Folks are obsessed with Peeps around this time of the year. As I’ve stated before, I love the idea of Peeps, I just don’t really enjoy eating them. So I thought I’d try to improve my experience by creating some Peeps Mash-Ups. These aren’t full-blown recipes but more of a “dry fondue” with some items I had lying around:
Peeps Rocks - here I’ve mashed my Peep into some Strawberry Pop Rocks.
First, when mashing a Peep, it helps to pull it apart. This way you have two sticky halves for picking up other candy goodness as well as alleviating the issue of “double dipping” if you’re mashing with a buddy.
When I mashed the Pop Rocks into this fresh Peep, the rocks started snapping immediately. (You can’t see the noise in the photo, but it’s cracklin’ away, trust me.)
The cotton-candy-like flavor of the strawberry goes really well with the flavorless Peep. Light and refreshing. The pops give it a little sizzle.
Peeps Nerds - when you look at it, a Peep is really just a giant spongy Nerd with a pointy nose. Oh, and eyes. Nerds may have eyes in their little cartoon versions on the packaging, but not on the real candies like Peeps do.
I wasn’t really fond of this flavor combination, or the colors. The red and green (cherry & watermelon) looked too Christmasy. The taste combo was pretty good though. The crunch of the Nerds gave the spongy marshmallow a good texture and the zap of tartness also balanced out the sweetness of the Peep.
Peeps & Mini M&Ms - this is a natural combo and the colors couldn’t look better together if I tried. The little M&Ms adhere really well to the Peep’s exposed marshmallow. The sweet chocolate has a good crunch though it might be a little too sweet.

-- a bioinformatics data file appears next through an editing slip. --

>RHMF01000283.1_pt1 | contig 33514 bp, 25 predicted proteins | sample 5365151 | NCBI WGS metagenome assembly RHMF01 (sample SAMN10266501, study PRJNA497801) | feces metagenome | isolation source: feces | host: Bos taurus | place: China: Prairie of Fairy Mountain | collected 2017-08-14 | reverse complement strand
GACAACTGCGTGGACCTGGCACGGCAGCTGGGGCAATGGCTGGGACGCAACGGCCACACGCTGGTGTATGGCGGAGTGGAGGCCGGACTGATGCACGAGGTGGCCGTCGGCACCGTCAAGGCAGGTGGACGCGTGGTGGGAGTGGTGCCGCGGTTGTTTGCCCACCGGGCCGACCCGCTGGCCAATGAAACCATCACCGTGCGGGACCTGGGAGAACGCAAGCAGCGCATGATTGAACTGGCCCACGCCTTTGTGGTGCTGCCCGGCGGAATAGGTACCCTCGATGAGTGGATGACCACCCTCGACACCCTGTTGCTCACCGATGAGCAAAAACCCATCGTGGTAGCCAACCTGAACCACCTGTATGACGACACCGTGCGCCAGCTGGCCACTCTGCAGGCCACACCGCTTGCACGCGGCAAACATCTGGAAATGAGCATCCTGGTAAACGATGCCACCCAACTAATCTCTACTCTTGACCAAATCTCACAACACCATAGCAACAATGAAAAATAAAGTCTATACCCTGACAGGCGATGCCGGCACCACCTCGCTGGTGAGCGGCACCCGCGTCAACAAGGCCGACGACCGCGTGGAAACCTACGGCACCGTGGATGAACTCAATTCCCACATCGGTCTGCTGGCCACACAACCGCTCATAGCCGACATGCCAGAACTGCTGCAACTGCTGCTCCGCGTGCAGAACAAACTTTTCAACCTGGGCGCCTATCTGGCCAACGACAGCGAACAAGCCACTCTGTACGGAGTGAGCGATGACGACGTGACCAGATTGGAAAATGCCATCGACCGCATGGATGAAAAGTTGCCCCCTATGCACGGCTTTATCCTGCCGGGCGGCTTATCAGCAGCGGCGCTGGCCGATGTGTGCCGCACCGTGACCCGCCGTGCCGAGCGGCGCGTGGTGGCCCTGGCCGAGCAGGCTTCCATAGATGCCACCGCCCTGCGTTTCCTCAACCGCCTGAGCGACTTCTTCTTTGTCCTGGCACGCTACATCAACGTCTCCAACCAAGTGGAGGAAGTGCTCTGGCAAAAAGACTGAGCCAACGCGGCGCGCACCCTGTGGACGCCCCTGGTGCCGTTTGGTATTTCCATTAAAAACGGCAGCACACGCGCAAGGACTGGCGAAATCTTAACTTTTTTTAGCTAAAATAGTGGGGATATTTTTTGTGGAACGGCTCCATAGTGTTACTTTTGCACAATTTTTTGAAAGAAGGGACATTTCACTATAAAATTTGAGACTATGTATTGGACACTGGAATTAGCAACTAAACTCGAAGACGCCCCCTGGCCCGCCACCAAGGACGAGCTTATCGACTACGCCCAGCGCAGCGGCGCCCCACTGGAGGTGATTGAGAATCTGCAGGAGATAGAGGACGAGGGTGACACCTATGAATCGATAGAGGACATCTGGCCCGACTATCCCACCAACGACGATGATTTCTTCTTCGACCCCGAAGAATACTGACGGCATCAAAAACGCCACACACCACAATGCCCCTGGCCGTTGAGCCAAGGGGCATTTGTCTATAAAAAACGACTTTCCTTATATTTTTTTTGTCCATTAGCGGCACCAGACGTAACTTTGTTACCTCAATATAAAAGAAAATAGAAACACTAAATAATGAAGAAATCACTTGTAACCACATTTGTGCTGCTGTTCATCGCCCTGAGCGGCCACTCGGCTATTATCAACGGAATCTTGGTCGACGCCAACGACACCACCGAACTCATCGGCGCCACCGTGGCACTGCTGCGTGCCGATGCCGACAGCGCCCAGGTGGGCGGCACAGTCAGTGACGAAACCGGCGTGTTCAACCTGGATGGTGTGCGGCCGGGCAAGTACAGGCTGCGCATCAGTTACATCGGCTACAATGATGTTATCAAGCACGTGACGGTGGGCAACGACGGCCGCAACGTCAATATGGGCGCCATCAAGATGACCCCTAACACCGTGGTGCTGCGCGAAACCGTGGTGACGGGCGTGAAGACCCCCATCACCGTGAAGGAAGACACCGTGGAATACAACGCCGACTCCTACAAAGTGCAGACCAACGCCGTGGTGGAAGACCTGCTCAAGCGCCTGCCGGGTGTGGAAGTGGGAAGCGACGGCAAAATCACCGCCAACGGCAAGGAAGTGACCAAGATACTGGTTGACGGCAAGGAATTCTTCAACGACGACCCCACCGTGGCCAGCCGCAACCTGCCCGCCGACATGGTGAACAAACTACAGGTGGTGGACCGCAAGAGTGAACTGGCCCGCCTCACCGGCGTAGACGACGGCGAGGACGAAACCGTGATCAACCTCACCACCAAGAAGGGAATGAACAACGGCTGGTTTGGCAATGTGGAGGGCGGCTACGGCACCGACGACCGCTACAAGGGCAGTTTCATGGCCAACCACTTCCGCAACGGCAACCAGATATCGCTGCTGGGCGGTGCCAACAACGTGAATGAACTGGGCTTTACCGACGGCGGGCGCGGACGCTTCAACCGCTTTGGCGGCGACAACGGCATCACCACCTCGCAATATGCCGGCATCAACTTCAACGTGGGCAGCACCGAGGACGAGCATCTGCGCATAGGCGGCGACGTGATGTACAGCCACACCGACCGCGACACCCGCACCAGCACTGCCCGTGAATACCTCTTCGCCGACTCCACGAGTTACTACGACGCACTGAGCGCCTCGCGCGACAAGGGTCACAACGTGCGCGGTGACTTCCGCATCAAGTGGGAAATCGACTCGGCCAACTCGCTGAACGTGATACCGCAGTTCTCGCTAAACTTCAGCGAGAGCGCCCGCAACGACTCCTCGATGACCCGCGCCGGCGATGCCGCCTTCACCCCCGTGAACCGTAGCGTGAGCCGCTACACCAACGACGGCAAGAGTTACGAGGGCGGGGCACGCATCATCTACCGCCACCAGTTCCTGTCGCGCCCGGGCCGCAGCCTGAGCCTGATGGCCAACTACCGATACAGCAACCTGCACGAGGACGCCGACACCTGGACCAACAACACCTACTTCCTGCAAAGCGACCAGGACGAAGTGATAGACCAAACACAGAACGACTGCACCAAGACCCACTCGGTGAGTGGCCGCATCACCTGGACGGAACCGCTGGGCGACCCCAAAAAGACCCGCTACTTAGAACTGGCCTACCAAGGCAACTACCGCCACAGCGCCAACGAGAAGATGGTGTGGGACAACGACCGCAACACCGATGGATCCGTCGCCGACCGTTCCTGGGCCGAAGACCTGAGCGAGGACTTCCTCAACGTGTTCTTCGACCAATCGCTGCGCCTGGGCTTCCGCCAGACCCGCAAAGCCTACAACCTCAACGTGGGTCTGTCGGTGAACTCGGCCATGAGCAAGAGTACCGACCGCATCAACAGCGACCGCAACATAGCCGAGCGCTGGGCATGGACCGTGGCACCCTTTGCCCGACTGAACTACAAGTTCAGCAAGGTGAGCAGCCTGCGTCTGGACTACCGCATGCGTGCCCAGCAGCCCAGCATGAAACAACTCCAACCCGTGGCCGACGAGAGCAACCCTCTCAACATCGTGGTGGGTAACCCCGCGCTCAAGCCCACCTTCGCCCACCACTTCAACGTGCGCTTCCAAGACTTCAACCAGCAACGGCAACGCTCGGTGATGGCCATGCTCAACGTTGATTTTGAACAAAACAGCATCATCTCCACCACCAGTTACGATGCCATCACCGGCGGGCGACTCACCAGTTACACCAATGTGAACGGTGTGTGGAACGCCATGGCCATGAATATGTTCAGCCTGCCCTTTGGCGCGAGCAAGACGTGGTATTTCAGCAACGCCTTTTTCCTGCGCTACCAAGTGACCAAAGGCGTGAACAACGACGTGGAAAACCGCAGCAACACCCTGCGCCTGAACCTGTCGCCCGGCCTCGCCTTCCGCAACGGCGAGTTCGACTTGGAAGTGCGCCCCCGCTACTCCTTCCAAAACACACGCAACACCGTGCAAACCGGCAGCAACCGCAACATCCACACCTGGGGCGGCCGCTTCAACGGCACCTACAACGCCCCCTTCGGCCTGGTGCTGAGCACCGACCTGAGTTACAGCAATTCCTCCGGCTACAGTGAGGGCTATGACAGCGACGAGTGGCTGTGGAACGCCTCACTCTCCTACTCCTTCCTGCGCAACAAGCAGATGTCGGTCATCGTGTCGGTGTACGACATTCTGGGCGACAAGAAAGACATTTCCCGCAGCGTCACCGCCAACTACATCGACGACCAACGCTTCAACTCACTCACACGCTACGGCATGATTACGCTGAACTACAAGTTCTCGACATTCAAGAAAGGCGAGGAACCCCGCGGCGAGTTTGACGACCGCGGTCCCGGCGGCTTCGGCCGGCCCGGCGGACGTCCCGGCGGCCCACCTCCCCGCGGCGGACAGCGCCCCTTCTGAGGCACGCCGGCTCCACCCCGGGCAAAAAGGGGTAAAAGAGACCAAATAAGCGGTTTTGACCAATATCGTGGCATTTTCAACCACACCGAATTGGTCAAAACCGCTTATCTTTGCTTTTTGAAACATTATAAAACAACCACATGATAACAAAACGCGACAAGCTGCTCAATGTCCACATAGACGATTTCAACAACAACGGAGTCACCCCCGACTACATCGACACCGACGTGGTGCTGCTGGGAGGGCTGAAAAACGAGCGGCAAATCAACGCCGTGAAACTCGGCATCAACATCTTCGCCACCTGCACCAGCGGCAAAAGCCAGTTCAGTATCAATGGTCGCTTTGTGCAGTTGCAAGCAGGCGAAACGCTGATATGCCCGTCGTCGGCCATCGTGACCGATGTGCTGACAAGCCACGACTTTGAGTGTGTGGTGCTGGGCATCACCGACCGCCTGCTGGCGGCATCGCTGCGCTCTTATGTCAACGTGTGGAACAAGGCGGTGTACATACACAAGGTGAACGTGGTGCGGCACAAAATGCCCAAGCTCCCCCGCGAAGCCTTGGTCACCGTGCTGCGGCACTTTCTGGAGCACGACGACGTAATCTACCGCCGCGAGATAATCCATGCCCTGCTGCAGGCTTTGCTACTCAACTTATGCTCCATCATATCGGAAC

You could probably try mini dark chocolate baking chips for a less sweet experience (though you’d lose the crunch). The little tube they come in is especially easy for mashing on the go, just press the stickiness to the opening and tip the M&Ms Minis into it.
Peep Tarts - I have to admit that I was especially proud of the name for this one. Originally I wanted to use Pixy Stix for the powder, but I couldn’t find any (I try not to keep them in the house, for sanity’s sake). So I took the powder from an extra Topps Baby Bottle Pop. The Citrus Craze powder is already less sweet because it’s also intended to be “mashed up” with the lollipop top, so it adds flavor and tartness without more throat-burning sugar.
I’m not really sold on the combo, but after eating everything pictured here within about 15 minutes I had a stomach ache. Gah, I’m getting another one just typing this up!
So, what are your ideas for Peeps Mash-ups - either theoretical ones, or ones that you actually do?
Wednesday, March 7, 2007
After the luscious experience of the Snickers Dark, I was pretty determined to find the fabled Snickers Almond Dark.